electropop / gothic / art pop
More like this – Grimes’ Halfaxa & Visions, Fever Ray’s self-titled, Zola Jesus, Gazelle Twin’s The Entire City, Drab Majesty
I only got to know Metal Mother seeing Pastel Ghost promote her on Twitter. As much as I love PG, I didn’t expect this to floor me given the er, Hot Topic flavor of her other peers. I was wrong. MM ticks countless boxes in my taste, and the same goes for most people who love their moody electronic ‘avant-pop’. I know you’re out there. Ionika knows just what I want from this stuff: an amorphous fog of synths, elaborate vocal layers, thundering rhythms and an ear for adventure. I can’t decide if it takes place in a magical glade or some dark future world. You could call those opposites and I’d agree, but this makes no difference to her!
What gets to me is how MASSIVE Ionika sounds. Let me get this clear: Mother’s production values are amazing. She gets an orchestra’s impact from vocal, synth and computer alone. With each song I’d give up with trying to count the layers as I tend to; I was too busy riding the adrenaline rush. This deserves to soundtrack a movie, not gather dust on Spotify! (It had two ratings total on often thorough Rateyourmusic by the time I listened.)
I had many pleasant callbacks to my other favorites (Fever Ray vocals in “Windexx’d”; early Grimes vibes in “Tactillium”) but it’s gloriously hard to box as a whole. It can fit so many contexts: a goth club (“Doomdome”), a cathedral performance (“Little Ghost”), a forest celebration (“Mind_off”). Tempo and volume flex to Mother’s whim, sometimes within the same song, yet nothing sounds misplaced.
Her vocals have a way of gliding around like a gust of wind. She adapts to both light and dark, from a fairy’s soul-searching mantra (“Prism”) to a creeping siren song (“Iona”). With something as dense as “Tactilium” she could be weaving spells around crumbling mountains. As I hoped, her music matches her name.
For all the wacky witch-house aesthetics, Ionika has a lot more going on than doom and gloom. MM likes to explore, even combine various emotions; something I wish more modern goth music did. It’s closer to a powerful exclamation from a cliff. You’re in touch with your spirit etc. and the waterfalls, releasing something deep inside. It has such a wonderful sense of harmony, freedom.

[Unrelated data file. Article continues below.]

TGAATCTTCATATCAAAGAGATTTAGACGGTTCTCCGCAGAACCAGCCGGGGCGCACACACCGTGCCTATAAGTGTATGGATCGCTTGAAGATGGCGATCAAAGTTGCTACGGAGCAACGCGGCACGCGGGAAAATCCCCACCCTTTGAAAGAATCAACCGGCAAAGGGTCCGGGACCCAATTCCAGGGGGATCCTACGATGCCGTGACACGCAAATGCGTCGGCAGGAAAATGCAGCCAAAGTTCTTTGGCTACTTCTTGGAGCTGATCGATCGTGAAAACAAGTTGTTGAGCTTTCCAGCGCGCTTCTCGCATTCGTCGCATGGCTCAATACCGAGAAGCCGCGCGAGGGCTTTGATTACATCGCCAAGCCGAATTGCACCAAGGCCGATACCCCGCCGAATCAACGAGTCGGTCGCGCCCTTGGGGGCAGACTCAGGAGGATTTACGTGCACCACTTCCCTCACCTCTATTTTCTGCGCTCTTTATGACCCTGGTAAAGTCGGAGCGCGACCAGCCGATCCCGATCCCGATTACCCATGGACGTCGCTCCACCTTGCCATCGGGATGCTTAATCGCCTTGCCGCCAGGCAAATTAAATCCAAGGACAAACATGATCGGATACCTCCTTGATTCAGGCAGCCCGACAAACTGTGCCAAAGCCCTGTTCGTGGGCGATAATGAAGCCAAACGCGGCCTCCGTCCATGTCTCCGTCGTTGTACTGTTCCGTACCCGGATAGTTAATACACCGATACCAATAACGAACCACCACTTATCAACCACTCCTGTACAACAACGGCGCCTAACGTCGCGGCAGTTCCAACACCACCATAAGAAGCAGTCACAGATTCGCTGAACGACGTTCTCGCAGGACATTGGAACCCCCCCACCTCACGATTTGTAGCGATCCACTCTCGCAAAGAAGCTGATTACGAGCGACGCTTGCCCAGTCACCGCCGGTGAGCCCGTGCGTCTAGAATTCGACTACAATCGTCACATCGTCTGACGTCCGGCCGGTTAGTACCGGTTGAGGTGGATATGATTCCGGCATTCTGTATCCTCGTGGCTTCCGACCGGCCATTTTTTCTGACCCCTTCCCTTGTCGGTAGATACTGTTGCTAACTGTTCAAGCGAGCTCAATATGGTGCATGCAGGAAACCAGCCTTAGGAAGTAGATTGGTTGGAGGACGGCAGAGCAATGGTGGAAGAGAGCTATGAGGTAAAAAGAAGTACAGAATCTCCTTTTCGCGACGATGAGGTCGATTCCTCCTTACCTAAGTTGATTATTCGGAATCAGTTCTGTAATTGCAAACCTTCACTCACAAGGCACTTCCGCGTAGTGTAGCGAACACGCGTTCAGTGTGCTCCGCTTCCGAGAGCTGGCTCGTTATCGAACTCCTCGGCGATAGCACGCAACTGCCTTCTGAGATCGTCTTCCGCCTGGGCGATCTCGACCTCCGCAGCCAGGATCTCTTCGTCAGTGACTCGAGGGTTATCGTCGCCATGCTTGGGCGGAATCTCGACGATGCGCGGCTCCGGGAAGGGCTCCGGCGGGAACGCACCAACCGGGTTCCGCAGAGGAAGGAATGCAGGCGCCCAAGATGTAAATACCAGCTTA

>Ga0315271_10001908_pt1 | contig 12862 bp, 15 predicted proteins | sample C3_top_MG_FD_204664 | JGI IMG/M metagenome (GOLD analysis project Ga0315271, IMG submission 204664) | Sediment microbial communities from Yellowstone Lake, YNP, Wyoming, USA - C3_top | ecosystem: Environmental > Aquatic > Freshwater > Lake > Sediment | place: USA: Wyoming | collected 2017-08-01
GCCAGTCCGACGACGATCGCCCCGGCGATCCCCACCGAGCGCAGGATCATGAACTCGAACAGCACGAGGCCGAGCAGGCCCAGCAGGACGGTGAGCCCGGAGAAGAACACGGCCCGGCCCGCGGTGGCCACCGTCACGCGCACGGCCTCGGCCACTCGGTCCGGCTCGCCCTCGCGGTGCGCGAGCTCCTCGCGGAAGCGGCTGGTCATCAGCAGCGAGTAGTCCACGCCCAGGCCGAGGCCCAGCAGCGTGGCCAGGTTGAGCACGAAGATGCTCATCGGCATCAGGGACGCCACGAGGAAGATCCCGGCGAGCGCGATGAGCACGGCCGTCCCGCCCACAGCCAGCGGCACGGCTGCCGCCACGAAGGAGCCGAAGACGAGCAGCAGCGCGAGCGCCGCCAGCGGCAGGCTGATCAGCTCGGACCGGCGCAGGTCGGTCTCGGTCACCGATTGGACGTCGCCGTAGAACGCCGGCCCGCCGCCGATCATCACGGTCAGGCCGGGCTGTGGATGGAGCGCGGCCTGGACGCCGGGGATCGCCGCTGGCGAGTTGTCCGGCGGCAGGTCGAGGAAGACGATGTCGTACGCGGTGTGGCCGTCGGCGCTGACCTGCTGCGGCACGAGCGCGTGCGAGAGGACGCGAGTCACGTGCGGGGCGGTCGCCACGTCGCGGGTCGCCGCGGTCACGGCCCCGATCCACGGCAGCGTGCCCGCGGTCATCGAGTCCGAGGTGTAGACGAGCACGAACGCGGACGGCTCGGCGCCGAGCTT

What is it about synth-pop that makes it PERFECT for bittersweet, vulnerable ballads? Ignore the cliche that ‘synths have no feeling’ as usual. To think this is the ‘lesser album’ from a ‘lesser artist’ in a ‘fake’ genre (chillwave)… If that’s true, why did I play this 20+ times in January? More important, how wasn’t this a single?
I’m addicted to that intro with the little echoing bell. Cinematic, fierce, even a little tragic. Skyscrapers are peering over the TV credits.
I considered Luxury Elite’s edit a main theme for my mix Is It A Crime?, AKA my ‘dream Miami Vice soundtrack’. At the original pace it’s a slamming euro-disco tune with more urgency than most in it’s genre. It’s that glittery maximalist sound you come to expect, but even with the expected hammy vocal, “Silver” sounds more like a confrontation than another melodramatic love story. Why it wasn’t a single is beyond me.
I found this all-female trio by chance back in my hip hop phase (Thanks to this HUGE list of female rappers, sadly inactive now). Outhere says they’re the first of their kind in Dakar’s rap scene. ‘[…] their first cassette Viktim caused a big stir in a country where traditional authorities like parents, religion or age play a big role.‘ Dakamerap is a play on words: Dakar, camera and rap; saying they’re the camera watching their city. This refers to their lyrics’ focus on social issues. According to Afropop, this focus is common in the scene.
‘Musically the album goes full circle, reconnecting hip hop with its roots in Africa. Songs like Dakamerap, Taspe, Joolaa and Bataxal combine traditional sabar rhythms and the music of the griots with a contemporary blend of african hip hop.’ – Outhere
Written about mistreated house servants, “Proces” caught my ear right away with it’s haunting melody. The addition of spacious dialogue makes it especially evocative.
They’re convincing singers too. Behind a boom bap flavor in the drums, Alif have an almost instinctual knack for hooks. This finds it’s way into most songs and yet, they don’t break the rap flow more than twice. One example is “Bataxal”, complete with a Hollywood-ish string sample. Most surprising is “Thiou”, where they ride a poppy mbalax-like groove with a surging synth as if it’s a breeze. I love the balance here.
I wanted to hear more Alif, but no such luck since this is their only album with a wide enough release. On the upside, there are easier ways to dig into Africa’s various hip hop scenes, very much worth a closer look.